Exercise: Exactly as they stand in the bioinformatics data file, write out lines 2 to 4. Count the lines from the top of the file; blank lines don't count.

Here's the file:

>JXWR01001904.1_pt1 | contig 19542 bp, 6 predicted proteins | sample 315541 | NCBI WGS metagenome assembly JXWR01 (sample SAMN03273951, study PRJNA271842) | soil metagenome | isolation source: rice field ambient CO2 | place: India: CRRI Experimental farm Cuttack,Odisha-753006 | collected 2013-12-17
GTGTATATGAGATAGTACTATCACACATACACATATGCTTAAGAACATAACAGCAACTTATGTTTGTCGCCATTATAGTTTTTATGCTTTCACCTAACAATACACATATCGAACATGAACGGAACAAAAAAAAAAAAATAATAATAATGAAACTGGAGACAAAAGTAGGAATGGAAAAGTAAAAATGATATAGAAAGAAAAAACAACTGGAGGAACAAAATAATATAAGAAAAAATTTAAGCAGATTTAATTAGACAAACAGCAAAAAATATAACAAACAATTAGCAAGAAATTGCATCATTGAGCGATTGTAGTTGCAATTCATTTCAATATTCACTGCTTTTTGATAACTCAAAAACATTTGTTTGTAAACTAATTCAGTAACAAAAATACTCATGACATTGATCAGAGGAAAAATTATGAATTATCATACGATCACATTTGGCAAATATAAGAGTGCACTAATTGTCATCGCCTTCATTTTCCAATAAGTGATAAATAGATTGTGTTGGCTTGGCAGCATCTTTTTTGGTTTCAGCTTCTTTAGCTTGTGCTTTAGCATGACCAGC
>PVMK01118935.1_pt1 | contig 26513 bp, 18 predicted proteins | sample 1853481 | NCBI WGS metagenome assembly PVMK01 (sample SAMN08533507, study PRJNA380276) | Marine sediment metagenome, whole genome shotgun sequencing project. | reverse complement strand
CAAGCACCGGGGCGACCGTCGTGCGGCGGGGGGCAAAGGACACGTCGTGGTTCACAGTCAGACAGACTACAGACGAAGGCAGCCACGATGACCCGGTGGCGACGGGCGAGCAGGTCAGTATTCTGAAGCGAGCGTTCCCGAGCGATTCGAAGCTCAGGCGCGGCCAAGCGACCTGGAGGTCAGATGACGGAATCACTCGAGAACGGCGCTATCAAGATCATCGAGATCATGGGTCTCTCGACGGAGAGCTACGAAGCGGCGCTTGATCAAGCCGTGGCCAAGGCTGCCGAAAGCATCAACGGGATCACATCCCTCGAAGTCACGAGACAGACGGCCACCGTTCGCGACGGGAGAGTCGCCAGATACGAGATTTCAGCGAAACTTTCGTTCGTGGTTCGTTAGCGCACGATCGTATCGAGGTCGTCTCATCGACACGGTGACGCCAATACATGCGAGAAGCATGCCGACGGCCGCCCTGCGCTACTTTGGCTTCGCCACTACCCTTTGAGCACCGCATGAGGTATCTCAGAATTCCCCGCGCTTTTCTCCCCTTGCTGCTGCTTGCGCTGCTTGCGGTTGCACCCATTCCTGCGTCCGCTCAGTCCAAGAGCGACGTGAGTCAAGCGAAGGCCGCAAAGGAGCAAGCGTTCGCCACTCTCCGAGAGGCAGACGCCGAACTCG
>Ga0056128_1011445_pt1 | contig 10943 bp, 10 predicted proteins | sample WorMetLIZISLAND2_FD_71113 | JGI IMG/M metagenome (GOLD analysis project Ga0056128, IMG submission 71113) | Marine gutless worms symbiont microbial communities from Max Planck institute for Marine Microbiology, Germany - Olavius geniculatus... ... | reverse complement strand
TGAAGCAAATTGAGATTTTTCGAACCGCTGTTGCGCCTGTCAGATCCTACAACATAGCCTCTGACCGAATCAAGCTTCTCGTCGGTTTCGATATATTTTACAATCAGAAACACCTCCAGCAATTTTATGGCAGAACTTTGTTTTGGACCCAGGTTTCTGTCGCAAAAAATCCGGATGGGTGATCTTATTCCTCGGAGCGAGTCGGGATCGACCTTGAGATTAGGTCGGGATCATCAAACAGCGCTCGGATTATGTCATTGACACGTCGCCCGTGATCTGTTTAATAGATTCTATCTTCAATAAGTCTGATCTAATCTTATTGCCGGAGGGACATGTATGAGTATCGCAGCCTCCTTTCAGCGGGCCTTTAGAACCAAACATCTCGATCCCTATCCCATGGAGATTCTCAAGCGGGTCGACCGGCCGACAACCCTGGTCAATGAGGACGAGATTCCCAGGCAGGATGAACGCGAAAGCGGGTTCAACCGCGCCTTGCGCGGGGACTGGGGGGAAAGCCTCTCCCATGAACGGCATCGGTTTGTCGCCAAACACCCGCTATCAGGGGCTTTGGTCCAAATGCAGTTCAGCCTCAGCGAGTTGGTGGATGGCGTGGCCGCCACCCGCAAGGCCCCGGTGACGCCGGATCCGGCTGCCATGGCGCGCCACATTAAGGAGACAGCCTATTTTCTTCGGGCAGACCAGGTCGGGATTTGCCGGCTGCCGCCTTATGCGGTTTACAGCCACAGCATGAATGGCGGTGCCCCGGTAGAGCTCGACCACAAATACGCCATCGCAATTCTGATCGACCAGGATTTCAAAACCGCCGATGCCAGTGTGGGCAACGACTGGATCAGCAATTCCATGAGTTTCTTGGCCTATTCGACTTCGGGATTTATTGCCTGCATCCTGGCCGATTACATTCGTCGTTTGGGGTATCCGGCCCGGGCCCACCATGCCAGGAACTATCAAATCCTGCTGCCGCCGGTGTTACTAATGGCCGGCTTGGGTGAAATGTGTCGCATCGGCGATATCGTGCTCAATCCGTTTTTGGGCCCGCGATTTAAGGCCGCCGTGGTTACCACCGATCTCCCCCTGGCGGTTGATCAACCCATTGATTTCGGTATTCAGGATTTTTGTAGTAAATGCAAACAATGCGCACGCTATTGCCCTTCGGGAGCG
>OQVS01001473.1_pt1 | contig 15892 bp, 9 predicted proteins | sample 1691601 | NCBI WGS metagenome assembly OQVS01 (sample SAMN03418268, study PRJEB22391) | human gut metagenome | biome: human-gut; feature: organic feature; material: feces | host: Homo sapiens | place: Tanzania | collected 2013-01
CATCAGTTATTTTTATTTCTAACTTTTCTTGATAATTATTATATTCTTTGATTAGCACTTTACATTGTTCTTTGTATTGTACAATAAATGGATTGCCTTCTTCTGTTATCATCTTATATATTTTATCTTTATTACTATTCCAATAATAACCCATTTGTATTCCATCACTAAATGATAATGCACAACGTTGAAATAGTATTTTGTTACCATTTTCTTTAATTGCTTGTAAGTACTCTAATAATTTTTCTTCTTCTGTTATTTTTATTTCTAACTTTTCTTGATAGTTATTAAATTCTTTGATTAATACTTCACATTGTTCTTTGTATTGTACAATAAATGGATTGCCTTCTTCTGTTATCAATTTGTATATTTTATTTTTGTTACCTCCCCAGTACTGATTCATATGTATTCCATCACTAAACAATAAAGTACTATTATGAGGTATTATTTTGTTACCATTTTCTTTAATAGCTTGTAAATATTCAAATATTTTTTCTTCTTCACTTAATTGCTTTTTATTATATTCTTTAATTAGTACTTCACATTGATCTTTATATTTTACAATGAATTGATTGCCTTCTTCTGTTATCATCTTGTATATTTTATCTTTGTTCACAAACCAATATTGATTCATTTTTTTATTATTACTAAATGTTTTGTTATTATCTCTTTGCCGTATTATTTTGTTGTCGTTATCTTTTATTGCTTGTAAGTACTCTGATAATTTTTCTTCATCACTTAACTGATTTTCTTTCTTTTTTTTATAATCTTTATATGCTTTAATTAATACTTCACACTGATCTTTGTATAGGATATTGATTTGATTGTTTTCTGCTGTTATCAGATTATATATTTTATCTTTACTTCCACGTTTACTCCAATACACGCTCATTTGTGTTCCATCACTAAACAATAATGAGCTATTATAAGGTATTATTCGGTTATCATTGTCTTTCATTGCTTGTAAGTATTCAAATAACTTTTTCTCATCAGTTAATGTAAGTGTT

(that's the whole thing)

GTGTATATGAGATAGTACTATCACACATACACATATGCTTAAGAACATAACAGCAACTTATGTTTGTCGCCATTATAGTTTTTATGCTTTCACCTAACAATACACATATCGAACATGAACGGAACAAAAAAAAAAAAATAATAATAATGAAACTGGAGACAAAAGTAGGAATGGAAAAGTAAAAATGATATAGAAAGAAAAAACAACTGGAGGAACAAAATAATATAAGAAAAAATTTAAGCAGATTTAATTAGACAAACAGCAAAAAATATAACAAACAATTAGCAAGAAATTGCATCATTGAGCGATTGTAGTTGCAATTCATTTCAATATTCACTGCTTTTTGATAACTCAAAAACATTTGTTTGTAAACTAATTCAGTAACAAAAATACTCATGACATTGATCAGAGGAAAAATTATGAATTATCATACGATCACATTTGGCAAATATAAGAGTGCACTAATTGTCATCGCCTTCATTTTCCAATAAGTGATAAATAGATTGTGTTGGCTTGGCAGCATCTTTTTTGGTTTCAGCTTCTTTAGCTTGTGCTTTAGCATGACCAGC
>PVMK01118935.1_pt1 | contig 26513 bp, 18 predicted proteins | sample 1853481 | NCBI WGS metagenome assembly PVMK01 (sample SAMN08533507, study PRJNA380276) | Marine sediment metagenome, whole genome shotgun sequencing project. | reverse complement strand
CAAGCACCGGGGCGACCGTCGTGCGGCGGGGGGCAAAGGACACGTCGTGGTTCACAGTCAGACAGACTACAGACGAAGGCAGCCACGATGACCCGGTGGCGACGGGCGAGCAGGTCAGTATTCTGAAGCGAGCGTTCCCGAGCGATTCGAAGCTCAGGCGCGGCCAAGCGACCTGGAGGTCAGATGACGGAATCACTCGAGAACGGCGCTATCAAGATCATCGAGATCATGGGTCTCTCGACGGAGAGCTACGAAGCGGCGCTTGATCAAGCCGTGGCCAAGGCTGCCGAAAGCATCAACGGGATCACATCCCTCGAAGTCACGAGACAGACGGCCACCGTTCGCGACGGGAGAGTCGCCAGATACGAGATTTCAGCGAAACTTTCGTTCGTGGTTCGTTAGCGCACGATCGTATCGAGGTCGTCTCATCGACACGGTGACGCCAATACATGCGAGAAGCATGCCGACGGCCGCCCTGCGCTACTTTGGCTTCGCCACTACCCTTTGAGCACCGCATGAGGTATCTCAGAATTCCCCGCGCTTTTCTCCCCTTGCTGCTGCTTGCGCTGCTTGCGGTTGCACCCATTCCTGCGTCCGCTCAGTCCAAGAGCGACGTGAGTCAAGCGAAGGCCGCAAAGGAGCAAGCGTTCGCCACTCTCCGAGAGGCAGACGCCGAACTCG